For Some, Census Should Ask About Critters in the Attic
Posted March 18, 2000
CARY — Many Americans willingly share their homes with animals by choice, but for many homeowners, some "extra" residents have set up housekeeping in the attic, walls or basement.
This is the time of year when many non-domesticated animals seek shelter to give birth to their young. Unfortunately, they may find that shelter inside houses.
Rocky Pearce is in the critter control business at Wild Kingdom Animal Rescue. The owners of a house in Cary hired him to get rid of some unwanted house guests.
"They can chew the electrical wiring up pretty good and cause shorts," Pearce says. "They can dig through the insulation. They can scratch through the ceilings, urinate."
Squirrels can work their way into the smallest of spaces and make their new home inside yours. When he catches critters, Pearce makes sure they will not get a chance to do any more damage.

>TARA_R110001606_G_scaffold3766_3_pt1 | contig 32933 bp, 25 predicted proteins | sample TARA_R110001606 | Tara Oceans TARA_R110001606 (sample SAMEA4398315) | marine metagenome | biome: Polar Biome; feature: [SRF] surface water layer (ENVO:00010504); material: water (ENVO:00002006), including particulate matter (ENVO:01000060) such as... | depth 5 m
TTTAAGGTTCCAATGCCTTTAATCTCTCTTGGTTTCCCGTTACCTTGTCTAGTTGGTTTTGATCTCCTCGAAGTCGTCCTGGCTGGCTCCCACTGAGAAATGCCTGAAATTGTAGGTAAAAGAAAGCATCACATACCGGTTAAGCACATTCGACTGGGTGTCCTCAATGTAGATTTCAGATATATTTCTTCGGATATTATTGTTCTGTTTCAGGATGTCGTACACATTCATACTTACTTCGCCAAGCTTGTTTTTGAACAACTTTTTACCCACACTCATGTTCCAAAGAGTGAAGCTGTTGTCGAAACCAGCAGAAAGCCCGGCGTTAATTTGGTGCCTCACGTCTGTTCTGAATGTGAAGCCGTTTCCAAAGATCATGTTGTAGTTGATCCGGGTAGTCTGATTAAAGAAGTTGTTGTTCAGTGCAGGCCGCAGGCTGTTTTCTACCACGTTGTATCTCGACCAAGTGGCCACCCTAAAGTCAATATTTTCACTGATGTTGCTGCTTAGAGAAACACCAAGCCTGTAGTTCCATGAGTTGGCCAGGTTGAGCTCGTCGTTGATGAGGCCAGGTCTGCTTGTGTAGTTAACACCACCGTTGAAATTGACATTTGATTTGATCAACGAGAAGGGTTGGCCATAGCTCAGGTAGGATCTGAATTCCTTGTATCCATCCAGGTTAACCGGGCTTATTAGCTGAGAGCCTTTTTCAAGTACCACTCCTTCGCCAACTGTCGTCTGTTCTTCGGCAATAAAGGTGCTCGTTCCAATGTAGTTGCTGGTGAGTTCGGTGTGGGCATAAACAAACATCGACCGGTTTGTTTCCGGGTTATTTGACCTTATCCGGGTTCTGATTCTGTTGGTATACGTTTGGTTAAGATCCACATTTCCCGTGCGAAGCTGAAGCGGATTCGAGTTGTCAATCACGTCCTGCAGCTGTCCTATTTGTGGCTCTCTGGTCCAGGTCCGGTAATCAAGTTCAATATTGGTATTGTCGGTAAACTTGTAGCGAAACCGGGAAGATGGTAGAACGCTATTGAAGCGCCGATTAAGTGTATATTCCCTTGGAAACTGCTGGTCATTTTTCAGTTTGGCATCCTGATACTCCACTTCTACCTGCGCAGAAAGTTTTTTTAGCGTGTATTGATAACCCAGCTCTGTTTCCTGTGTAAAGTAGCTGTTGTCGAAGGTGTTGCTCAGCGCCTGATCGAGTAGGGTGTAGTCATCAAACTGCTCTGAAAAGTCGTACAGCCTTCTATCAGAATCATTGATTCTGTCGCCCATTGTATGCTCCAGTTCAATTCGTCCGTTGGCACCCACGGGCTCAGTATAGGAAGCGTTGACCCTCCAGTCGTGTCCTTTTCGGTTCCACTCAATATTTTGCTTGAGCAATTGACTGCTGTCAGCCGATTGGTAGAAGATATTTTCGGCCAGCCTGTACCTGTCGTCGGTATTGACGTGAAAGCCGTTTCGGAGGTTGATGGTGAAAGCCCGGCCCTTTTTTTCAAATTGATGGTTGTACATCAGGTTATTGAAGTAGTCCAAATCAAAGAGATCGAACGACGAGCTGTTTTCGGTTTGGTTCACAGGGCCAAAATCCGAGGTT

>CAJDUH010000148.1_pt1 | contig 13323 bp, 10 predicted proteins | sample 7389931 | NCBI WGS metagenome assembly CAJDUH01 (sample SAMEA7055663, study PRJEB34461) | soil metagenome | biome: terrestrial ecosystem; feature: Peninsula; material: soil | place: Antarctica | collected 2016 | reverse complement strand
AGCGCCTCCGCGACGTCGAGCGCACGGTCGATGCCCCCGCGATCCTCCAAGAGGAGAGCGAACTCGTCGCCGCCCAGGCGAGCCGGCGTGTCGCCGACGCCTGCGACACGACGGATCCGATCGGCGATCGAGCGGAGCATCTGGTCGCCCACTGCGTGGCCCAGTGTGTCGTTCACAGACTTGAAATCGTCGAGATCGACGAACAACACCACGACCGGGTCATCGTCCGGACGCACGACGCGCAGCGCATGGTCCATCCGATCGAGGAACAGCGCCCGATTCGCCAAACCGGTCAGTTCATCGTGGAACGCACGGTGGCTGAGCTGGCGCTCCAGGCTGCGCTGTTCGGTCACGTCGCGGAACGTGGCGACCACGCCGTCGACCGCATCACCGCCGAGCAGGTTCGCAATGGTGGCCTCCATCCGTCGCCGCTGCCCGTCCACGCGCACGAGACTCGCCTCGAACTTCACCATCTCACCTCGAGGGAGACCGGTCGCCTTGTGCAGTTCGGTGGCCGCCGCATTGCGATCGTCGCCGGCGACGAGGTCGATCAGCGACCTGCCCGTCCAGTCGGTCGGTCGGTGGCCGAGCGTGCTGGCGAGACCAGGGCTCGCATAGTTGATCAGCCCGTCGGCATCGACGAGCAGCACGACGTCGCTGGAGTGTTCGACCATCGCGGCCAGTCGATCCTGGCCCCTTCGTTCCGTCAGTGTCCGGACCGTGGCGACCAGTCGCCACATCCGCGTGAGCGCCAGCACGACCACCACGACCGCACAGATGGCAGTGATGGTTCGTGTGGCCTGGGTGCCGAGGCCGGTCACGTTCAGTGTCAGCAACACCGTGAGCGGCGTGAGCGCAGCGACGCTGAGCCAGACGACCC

"This one is going to the other side of Falls Lake," he said, "where there are no people or homes to bother yet." -->
Pearce has removed six squirrels from Jan Stone's house over the last few weeks. Stone says she has had lots to worry about since the invasion started six months ago.
"The noise, worrying about them making holes in the house and coming in," Stone says. They just move around, especially at night. When you're asleep you can hear them."
All of the construction and new development in the Triangle is forcing animals out of their natural habitat. The more that is built, the worse it gets. Experts say squirrels who are born indoors will later look for houses to build their own nests in.
"I try to find areas where farmers have agreed to let squirrels go," Pearce said. "I try to do that in the country, away from the cities."
If the critters have not moved into your house yet, just wait. Pearce says bat season is right around the corner.
Pearce also says squirrels are smarter than people may think.
If they are released within 10 miles of their nest, they will find their way back.